An Englishman in Palestine: Fashion Designer Takes on the Old Palestinian Elites

The final project by fashion design graduate Samar Assaf packed a wallop both in terms of its aesthetics and its sharp criticism of Palestinian men.

Shachar Atwan
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Samar Assaf.
Samar Assaf.Credit: Herzi Shapira
Shachar Atwan

There’s one thing about the end-of-the-year fashion shows at design schools that audiences have come to expect: The presentations of the opening and closing collections are likely to be especially theatrical. Why? The first collection is meant to make a positive first impression and the final one is supposed to leave a mark; the former outlines the direction of the show, while the latter embodies the spirit of the graduating class.

This logic was put to the test at the end of last month, at the show presented by graduates of the fashion design department of the WIZO Haifa Academy of Design and Education. Was this the best way to open the evening? That was the question that came to mind upon viewing the first collection. And that question continued to echo thereafter, with no clear answer, as more collections followed. But then, suddenly, a collection appeared that made it clear to all which one should have opened the show: Samar Assaf’s “Shufuni Ya Nas” (“Look at Me, People,” in Arabic).

To the sounds of contemporary Arab music, five models in tailored suits appeared on the runway one after the other. The suits resembled the traditional British style, but featured clever changes that connected them to another culture and offered a new version. These included a wool jacket, with a fish-skeleton pattern, that also converted into a cape; a suit jacket and slacks that were connected to each other and looked something like a jumpsuit, with the lower part playfully reminiscent of the kumbaz (a long Arab peasant tunic made of cotton or silk); and a classic-looking jacket with two strips of fabric hanging from either side.

The whole spectacle exuded unmistakable energy. It was the kind of performance that glues viewers to their seats and instantly focuses their attention – which may have been wandering a bit in the course of the lengthy show.

A week later, after Assaf’s designs earned raves in every media review, the 27-year-old graduate admits she was expecting a positive reaction. “I think that when you go with your truth, when you have a concept and you stand behind it, then it has power,” she says with quiet confidence, recounting how the morning after the event she awoke to an email from her adviser, Dr. Omri Goren, congratulating her on the great reviews. “That’s when it really hit me that I’d succeeded. I started reading everything that was written about me online and I was very happy.”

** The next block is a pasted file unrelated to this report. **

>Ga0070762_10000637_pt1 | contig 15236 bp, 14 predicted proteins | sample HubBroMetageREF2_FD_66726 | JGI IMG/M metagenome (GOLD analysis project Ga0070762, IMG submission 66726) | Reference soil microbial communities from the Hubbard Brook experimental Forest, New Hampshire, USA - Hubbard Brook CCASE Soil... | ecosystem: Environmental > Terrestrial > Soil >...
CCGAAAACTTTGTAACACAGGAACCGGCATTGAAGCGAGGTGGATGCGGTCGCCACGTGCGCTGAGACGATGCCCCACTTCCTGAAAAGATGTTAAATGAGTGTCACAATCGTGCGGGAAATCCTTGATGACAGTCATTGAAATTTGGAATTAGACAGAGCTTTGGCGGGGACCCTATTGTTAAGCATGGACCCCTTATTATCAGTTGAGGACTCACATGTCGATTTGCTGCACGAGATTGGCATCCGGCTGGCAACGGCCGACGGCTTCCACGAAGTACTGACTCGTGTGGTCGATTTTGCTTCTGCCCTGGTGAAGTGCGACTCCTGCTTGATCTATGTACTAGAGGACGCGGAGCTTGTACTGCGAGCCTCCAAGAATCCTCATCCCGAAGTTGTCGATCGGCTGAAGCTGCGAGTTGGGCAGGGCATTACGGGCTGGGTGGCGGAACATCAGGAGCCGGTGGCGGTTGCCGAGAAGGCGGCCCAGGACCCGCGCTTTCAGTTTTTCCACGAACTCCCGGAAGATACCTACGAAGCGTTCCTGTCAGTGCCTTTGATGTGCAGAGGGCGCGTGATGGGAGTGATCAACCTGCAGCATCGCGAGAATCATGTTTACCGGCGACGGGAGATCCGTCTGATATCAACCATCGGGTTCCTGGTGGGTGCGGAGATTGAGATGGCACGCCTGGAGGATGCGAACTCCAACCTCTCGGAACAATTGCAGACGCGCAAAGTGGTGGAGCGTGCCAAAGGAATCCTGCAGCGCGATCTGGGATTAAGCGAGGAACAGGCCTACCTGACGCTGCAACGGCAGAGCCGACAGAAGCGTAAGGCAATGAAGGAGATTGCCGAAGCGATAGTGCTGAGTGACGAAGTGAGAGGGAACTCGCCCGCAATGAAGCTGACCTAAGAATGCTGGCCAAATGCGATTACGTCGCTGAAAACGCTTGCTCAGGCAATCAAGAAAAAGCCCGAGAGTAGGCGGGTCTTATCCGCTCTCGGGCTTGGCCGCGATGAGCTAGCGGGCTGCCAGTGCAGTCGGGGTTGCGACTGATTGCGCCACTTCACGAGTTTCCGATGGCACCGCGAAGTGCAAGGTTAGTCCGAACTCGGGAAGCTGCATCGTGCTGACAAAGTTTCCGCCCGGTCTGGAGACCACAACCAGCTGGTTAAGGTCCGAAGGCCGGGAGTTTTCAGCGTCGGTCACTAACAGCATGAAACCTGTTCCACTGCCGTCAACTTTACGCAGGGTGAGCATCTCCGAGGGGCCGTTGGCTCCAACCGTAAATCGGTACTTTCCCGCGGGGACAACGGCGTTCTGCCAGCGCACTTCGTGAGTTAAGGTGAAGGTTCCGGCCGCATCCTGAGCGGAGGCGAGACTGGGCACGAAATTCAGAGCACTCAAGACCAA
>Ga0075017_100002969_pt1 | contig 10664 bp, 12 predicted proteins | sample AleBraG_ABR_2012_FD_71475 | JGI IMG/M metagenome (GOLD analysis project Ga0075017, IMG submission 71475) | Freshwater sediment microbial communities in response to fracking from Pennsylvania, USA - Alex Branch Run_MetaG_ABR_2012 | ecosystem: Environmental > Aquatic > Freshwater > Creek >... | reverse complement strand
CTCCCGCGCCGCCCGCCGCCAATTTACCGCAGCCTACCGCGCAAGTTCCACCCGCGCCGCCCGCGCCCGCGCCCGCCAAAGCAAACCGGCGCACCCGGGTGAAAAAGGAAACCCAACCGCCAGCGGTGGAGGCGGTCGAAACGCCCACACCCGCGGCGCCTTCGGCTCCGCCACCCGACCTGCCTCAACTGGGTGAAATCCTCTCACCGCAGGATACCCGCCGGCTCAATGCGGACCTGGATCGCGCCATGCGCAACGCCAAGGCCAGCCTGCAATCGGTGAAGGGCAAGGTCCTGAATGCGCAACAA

Samar Assaf's presentation.Credit: Herzi Shapira

That joy brought great relief from much of the stress Assaf had felt while working on the collection.

“In Arab society, there’s a lot of unconstructive criticism about putting a new spin on tradition: You’re expected to honor and preserve the tradition, not to expand it to modern contexts, and so you’re not supposed to be giving it a new adaptation,” she says, also acknowledging that the theme she chose caused her much trepidation.

“I was afraid of falling into this place that’s practically become a cliché – and doing what’s expected of me as the only Arab student in my class, something related to the Israeli-Palestinian conflict with keffiyehs or arabesques.”

And as if being in that situation wasn’t complicated and potentially volatile enough in itself, Assaf, a Haifa-born citizen of the state, chose as her main theme the changing identity of the Palestinian man in the early 20th century, during the British Mandatory period, using it as a means to express social criticism of the old elites in Palestinian society.

As Assaf sees it, neither that society’s leaders nor its members did an adequate job of preserving the Palestinian people’s identity during that era. Instead, they assimilated to some degree, she says: They tried to emulate the ruling power’s culture while obscuring their own, with the clearest outward sign of this being the new modes of attire that were adopted. The young designer believes the effects of this Westernization process still reverberate in terms of the identity of the modern Palestinian man and his attitude toward the Israeli occupation.